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Bulls win another classic in Boston
by Sam Smith
Posted on Jan 19
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Bulls’ game savers Friday in an unlikely and equally remarkable 100-99 overtime victory in Boston: Marco Belinelli with a falling down 14-footer with 3.1 seconds left in overtime for the winner, Kirk Hinrich with a 15-footer with two seconds left in regulation after Belinelli had the ball poked away from him, that coming after basically all the Celtics had to do was get the ball in with 9.4 seconds remaining and an 88-86 lead.
But Bulls coach Tom Thibodeau called a tie up play, and Jimmy Butler subbing for the injured Luol Deng and Joakim Noah forced Paul Pierce into a jump ball that would end in Hinrich’s shot to force overtime.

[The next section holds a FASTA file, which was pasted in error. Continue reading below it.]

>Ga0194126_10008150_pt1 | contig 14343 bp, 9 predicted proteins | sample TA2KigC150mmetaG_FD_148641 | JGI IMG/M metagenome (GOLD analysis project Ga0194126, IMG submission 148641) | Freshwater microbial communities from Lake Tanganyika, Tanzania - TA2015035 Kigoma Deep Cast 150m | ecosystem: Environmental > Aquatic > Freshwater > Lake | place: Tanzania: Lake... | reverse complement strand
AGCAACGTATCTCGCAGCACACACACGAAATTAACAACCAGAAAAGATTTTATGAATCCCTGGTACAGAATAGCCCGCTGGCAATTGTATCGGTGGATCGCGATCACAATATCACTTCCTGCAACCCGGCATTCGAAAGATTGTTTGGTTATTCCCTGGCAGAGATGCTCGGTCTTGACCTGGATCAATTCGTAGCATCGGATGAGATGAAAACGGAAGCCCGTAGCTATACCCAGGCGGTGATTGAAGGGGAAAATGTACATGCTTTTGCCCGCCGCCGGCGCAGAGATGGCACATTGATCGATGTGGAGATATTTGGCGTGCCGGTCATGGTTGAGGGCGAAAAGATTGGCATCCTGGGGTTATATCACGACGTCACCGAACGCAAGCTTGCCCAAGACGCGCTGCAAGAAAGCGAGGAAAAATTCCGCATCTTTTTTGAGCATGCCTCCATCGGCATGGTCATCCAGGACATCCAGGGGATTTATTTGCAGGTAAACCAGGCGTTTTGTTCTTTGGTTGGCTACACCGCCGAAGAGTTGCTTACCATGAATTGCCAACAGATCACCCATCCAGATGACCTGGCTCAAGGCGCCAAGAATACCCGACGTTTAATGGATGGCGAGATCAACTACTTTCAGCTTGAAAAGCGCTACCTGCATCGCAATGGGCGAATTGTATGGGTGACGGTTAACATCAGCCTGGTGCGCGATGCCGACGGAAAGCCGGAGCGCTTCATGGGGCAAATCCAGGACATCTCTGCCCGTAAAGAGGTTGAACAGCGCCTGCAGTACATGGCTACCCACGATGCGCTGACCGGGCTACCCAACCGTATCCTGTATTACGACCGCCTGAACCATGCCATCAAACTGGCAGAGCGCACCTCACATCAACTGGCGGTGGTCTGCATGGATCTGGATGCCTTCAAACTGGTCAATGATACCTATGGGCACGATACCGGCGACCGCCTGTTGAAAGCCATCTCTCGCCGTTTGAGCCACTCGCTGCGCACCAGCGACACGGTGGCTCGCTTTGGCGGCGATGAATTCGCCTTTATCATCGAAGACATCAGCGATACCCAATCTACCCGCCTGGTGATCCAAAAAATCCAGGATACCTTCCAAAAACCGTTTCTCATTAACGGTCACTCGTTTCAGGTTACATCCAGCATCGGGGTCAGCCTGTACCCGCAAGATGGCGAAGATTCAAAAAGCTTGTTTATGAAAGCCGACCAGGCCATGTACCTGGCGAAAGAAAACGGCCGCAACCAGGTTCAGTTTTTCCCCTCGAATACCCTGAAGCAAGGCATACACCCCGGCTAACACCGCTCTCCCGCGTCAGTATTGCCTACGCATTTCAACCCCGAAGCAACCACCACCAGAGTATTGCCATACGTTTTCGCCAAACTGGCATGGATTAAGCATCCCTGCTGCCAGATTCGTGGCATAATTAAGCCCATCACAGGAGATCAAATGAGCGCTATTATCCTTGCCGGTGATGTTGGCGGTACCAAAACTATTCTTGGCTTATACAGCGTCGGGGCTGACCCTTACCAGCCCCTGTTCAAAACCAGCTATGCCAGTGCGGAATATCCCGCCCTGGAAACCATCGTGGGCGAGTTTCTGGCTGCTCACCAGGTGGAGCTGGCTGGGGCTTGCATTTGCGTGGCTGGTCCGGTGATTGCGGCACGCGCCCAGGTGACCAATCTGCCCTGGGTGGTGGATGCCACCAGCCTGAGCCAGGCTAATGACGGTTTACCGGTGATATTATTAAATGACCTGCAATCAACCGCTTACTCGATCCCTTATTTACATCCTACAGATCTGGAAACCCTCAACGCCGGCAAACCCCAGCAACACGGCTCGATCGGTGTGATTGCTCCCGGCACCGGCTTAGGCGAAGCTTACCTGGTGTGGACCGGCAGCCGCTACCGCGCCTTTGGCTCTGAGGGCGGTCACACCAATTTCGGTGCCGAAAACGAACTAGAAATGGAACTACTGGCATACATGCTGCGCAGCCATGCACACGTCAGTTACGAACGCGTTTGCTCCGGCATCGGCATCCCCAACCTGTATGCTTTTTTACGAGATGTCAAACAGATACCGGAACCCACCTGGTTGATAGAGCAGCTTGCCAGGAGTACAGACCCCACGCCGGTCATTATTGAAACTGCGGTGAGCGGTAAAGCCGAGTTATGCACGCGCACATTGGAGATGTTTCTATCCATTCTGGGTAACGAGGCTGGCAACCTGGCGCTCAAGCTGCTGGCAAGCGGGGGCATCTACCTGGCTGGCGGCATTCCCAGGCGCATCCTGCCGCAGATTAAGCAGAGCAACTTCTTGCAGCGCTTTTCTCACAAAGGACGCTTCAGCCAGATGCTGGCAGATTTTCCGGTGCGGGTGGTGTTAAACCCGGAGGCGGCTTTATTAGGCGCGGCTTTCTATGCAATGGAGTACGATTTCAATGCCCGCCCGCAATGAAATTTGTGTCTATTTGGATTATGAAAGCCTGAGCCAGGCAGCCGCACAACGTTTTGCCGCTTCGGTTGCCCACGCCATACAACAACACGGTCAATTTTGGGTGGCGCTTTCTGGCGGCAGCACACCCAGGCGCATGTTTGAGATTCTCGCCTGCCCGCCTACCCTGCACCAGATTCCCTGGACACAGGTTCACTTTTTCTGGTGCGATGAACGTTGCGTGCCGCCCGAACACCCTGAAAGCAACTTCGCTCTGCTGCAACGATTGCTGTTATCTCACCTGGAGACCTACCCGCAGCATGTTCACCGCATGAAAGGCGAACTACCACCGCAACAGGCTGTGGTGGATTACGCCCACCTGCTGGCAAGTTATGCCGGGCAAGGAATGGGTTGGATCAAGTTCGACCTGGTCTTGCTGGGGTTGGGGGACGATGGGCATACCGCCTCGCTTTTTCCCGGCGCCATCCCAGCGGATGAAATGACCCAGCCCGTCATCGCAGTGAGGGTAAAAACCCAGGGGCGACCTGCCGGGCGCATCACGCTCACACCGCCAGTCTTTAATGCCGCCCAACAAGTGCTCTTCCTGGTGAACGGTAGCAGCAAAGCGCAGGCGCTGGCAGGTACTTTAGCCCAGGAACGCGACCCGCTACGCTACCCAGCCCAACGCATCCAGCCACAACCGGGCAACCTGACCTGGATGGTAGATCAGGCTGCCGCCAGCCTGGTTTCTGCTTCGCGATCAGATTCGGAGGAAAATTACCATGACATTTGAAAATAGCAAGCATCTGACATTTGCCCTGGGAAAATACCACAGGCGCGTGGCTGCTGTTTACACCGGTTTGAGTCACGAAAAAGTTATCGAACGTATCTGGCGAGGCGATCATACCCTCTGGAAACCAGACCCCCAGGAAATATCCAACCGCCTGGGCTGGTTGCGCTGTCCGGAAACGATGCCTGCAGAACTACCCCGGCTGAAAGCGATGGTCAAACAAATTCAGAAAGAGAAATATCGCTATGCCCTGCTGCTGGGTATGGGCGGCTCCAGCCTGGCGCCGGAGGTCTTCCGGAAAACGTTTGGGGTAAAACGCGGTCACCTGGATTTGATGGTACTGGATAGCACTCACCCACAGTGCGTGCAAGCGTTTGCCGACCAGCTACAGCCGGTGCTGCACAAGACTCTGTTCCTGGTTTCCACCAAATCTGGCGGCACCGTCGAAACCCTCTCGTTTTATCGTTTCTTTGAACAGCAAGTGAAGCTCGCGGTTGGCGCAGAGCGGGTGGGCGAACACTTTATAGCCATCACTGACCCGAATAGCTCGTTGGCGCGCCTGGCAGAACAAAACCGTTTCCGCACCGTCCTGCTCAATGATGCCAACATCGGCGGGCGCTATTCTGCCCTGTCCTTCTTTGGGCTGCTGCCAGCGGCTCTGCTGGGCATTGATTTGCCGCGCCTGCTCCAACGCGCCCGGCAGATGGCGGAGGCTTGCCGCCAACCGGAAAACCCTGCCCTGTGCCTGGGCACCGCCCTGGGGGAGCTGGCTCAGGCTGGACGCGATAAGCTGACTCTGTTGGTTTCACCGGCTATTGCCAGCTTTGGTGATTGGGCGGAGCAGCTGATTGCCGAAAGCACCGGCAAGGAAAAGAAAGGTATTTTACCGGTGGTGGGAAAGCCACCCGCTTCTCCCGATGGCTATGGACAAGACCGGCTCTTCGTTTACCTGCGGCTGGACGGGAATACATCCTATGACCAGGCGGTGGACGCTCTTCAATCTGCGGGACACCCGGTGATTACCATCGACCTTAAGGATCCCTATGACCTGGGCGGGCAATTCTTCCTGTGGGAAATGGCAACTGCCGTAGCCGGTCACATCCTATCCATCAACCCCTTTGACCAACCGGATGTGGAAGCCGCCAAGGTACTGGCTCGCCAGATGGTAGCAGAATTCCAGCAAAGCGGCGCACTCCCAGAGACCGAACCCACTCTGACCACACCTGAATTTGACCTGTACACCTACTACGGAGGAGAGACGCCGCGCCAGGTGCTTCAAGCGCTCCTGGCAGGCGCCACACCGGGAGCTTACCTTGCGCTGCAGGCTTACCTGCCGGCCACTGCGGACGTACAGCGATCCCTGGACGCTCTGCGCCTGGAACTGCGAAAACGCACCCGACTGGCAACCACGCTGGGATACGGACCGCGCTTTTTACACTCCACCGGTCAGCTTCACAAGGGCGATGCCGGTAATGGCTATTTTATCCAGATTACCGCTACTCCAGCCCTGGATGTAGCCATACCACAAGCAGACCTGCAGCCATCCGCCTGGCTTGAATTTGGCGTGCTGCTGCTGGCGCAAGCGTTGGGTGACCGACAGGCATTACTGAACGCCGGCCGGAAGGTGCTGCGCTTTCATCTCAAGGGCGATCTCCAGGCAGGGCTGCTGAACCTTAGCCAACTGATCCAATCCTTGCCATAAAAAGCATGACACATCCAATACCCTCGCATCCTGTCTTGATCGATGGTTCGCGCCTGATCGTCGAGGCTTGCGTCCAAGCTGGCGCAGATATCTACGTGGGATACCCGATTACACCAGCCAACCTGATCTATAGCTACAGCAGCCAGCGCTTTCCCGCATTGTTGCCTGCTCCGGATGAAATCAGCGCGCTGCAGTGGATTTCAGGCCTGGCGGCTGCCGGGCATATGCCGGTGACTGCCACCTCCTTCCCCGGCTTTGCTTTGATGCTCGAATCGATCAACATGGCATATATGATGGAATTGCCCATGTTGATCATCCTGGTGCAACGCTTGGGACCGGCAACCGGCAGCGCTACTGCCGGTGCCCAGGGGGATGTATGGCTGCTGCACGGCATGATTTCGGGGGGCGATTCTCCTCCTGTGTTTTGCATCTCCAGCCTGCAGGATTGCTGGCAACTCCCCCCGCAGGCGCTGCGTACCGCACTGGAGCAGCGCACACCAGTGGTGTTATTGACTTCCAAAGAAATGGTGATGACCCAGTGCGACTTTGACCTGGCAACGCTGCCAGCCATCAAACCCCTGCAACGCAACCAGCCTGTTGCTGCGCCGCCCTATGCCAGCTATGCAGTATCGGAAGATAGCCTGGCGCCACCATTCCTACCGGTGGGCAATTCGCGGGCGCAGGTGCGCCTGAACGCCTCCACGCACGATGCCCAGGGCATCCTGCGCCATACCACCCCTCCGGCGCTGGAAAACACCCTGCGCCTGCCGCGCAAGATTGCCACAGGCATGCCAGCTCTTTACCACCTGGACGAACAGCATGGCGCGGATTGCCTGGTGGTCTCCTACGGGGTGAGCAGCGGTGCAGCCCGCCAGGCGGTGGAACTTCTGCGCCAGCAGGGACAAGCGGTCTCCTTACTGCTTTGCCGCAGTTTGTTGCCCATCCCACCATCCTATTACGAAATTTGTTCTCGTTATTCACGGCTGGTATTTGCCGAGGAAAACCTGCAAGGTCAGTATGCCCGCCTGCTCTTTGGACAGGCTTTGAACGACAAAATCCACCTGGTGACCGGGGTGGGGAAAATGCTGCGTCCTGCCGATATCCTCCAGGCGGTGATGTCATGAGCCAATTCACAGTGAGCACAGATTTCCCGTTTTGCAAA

“Obviously,” said Thibodeau, “We found a way to win.”
How isn’t quite as clear.
It was a heck of an entertaining game. Perhaps not quite with the drama or marvel of the great playoff series 2009, but a thrilling and ruggedly played regular season game in which the Bulls won their seventh in nine games this month to go to 23-15 while the Celtics dropped to 20-19. The Bulls got a game-high 20 points from Richard Hamilton, 19 points and 20 rebounds from Carlos Boozer and 14 points and 13 rebounds from Joakim Noah. But the Bulls got some bad news as Deng pulled up late in the third quarter with a strained right hamstring after Deng first tweaked it in Wednesday’s overtime win in Toronto.
“We’ve got to have him examined (Saturday before a home game against Memphis),” said Thibodeau. “He wanted to come back. But he was not able to do it. So we’ll see where he is. I’ve got to wait till the doctor examines him.”
“It’s swollen and painful,” Deng told reporters. “The percentage (of playing Saturday) is very low.”
Although Deng obviously hasn’t followed through with team doctors yet, it seems obvious he’ll be out at least a few games.